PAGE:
This definition of AFexp can be extended to the combined exposed and nonexposed populations to define a population AF:

where pc is the percentage of cases exposed in the combined population.8 This expression is a valid estimate in the presence of confounding affecting exposed versus nonexposed if the RR is adjusted for confounding.

An alternative expression for the AF is:

where pp is the percentage of the total population exposed and where I is the incidence rate in the combined population of exposed and nonexposed.8,9 The first of the 2 expressions in formula (3) is the most commonly used formula for the AFpop. The equivalence of the 2 expressions in formula (3) can be derived by noting that I = pp(RR − 1)I0 + (1 − pp)I0).

Back to Top | Article Outline

Attributable Fraction in the Presence of Confounding or Effect Modification

Although the point is often ignored, formula (3) is strictly valid only when there is no confounding or effect modification affecting the RR. In the presence of confounding, this estimate is biased, sometimes appreciably so, even if the RR in this formula has been adjusted for confounding.9–12 By applying formula (3) to each confounder stratum in the population separately (using confounder-specific RRs), and weighting the resulting AFs by the proportion of cases in each stratum, it is possible to obtain an unbiased estimate of AFpop.10 Benichou10 refers to this method as the “weighted-sum method” with “case-load weighting.” This method is also unbiased in the presence of heterogeneity of the RR (effect modification) or of the AF across confounder strata. Another weighted-sum method, referred to by Benichou as the “precision weighting,” uses as weights the inverse of the variance of each stratum-specific AF, but this method assumes homogeneity of the AF across strata.

Bruzzi et al13 earlier described an analogous weighted-sum approach in which a weighted sum of RRs is used to calculate the AF. RRis for exposure versus nonexposure (or for each level of exposure vs nonexposure) are calculated at each level i of confounders/effect modifiers. These RRis may be estimated, for example, from a single regression model that includes a term (or terms) for exposure (or levels of exposure) as well as for any polychotomous confounders and may include interaction terms when effect modification is present (saturated model).13 Estimates of RRis for exposed versus nonexposed (or each level of exposure vs nonexposed) for each stratum of confounders/effect modifiers are then combined with the proportion of cases in these strata to estimate an overall AFpop (AF = 1− Σ (pci /RRi), where pci is the proportion of cases in each exposure/confounder stratum and where RR1 = 1 for the lowest exposure/lowest confounder(s) stratum. Algebraically, this formula can be shown to be equivalent to (I−I0)/I in formula (3).

A recently published14 close variation of methods of Bruzzi et al, which similarly accounts for possible confounding and effect modification, calculates relative risks (the referent being nonexposed at the lowest level of confounder) for each level of exposure and confounder(s)/effect modifier(s); these RRis are weighted by the proportion of the population with a specific level of exposure and confounder (pi). The weighted relative risk is then multiplied by the baseline rate of disease (I, the rate for nonexposed at the referent level of confounder) to derive a disease rate R for the entire population (I ΣRRipi). The disease rate R for the entire population is then compared with a counterfactual weighted average disease rate (R*) for the same population assuming the referent level of exposure (I ΣRRi*pi) where RR* is the relative risk for the nonexposed at each confounder level) to derive the AF (AF =R−R*)/R, which again is equivalent to formula (3).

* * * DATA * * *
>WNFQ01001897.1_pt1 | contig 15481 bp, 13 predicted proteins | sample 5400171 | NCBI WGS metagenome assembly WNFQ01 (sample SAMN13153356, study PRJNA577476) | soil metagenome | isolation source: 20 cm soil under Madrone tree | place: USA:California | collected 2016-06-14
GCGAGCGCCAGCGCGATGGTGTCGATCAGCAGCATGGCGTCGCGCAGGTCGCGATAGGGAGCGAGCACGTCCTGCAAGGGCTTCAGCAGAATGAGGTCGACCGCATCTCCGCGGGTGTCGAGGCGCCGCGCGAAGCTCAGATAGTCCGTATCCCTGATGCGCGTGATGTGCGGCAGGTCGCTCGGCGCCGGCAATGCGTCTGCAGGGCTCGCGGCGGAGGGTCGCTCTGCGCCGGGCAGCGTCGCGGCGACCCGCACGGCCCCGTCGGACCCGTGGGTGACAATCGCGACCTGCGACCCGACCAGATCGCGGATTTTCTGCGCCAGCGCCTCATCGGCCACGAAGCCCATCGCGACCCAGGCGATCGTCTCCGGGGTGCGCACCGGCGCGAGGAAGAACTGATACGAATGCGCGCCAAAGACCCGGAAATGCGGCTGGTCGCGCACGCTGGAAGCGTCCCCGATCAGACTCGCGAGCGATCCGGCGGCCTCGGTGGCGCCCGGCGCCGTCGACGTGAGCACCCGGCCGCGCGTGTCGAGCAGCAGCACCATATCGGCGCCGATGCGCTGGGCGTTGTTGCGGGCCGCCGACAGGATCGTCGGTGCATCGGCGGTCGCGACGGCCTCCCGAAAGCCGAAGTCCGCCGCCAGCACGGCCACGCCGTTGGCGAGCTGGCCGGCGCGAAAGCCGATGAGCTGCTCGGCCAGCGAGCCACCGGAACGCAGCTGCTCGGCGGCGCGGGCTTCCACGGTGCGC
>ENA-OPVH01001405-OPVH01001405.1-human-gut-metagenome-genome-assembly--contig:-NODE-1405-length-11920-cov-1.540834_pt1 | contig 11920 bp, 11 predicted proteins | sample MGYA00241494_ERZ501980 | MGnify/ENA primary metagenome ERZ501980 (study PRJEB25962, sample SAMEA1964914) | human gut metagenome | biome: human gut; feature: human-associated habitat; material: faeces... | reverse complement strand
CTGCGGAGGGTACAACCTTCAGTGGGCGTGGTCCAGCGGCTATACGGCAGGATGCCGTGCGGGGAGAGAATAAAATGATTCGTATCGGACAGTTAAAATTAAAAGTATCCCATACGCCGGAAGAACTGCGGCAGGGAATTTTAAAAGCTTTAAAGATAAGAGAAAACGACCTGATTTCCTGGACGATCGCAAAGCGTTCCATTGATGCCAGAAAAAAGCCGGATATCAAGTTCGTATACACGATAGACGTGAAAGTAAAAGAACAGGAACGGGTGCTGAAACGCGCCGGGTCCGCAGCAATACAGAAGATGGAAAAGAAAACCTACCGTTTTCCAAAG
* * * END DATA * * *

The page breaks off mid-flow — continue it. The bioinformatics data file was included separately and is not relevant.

The magnitude of the bias of using formula (3) in the presence of confounding without appropriate stratification can be important.15 Flegal et al12 have provided an example in which the AF for deaths due to obesity in the United States is biased upward by 17% when formula (3) is used for calculating the AF in the presence of confounding by age and sex compared with the “weighted-sum” method. Greenland9 gives another example in which there is a downward bias of 15%. The amount of bias is related to the strength of confounding. Effect modification of the relationship between exposure and disease (RRs) can also result in bias when formula (3) is used as opposed to the weighted-sum method. Flegal and colleagues give examples of this phenomenon, but it is not possible to generalize about the size or the direction of this bias.

Back to Top | Article Outline

Attributable Fraction Across Different Levels of Exposure

An overall AF can be calculated based on a study with different levels of exposure (eg, none, low, medium, high):

where i indexes the exposure level.

Analogously, the population exposure prevalence (pp) may again be used instead of the case exposure prevalence, albeit with the same problems of potential bias discussed previously when confounding or effect modification is present:

Formulas (4) and (4a) give the same result for the overall AF as simply adding together the individual AFs for each exposure category versus the referent (ie, the AF has a distributive property, see Wacholder et al16). Wacholder et al also note (as a corollary) that the AF is not affected (ie, is unbiased) by nondifferential misclassification of the nonexposed as exposed (although its variance will increase). In contrast, nondifferential misclassification of the exposed as nonexposed will bias the AF downward. They therefore argue for a strict definition of nonexposure and a broad definition of exposure.

Back to Top | Article Outline

Attributable Fraction Across Different Exposures

AFs for different exposures may be combined to determine an overall AF (eg, the overall occupational AF for leukemia due to exposure to ethylene oxide, benzene, and radiation). If 3 exposures are statistically independent (ie, experiencing one makes an individual no more or less likely to experience the other), and their joint effects are multiplicative, then,8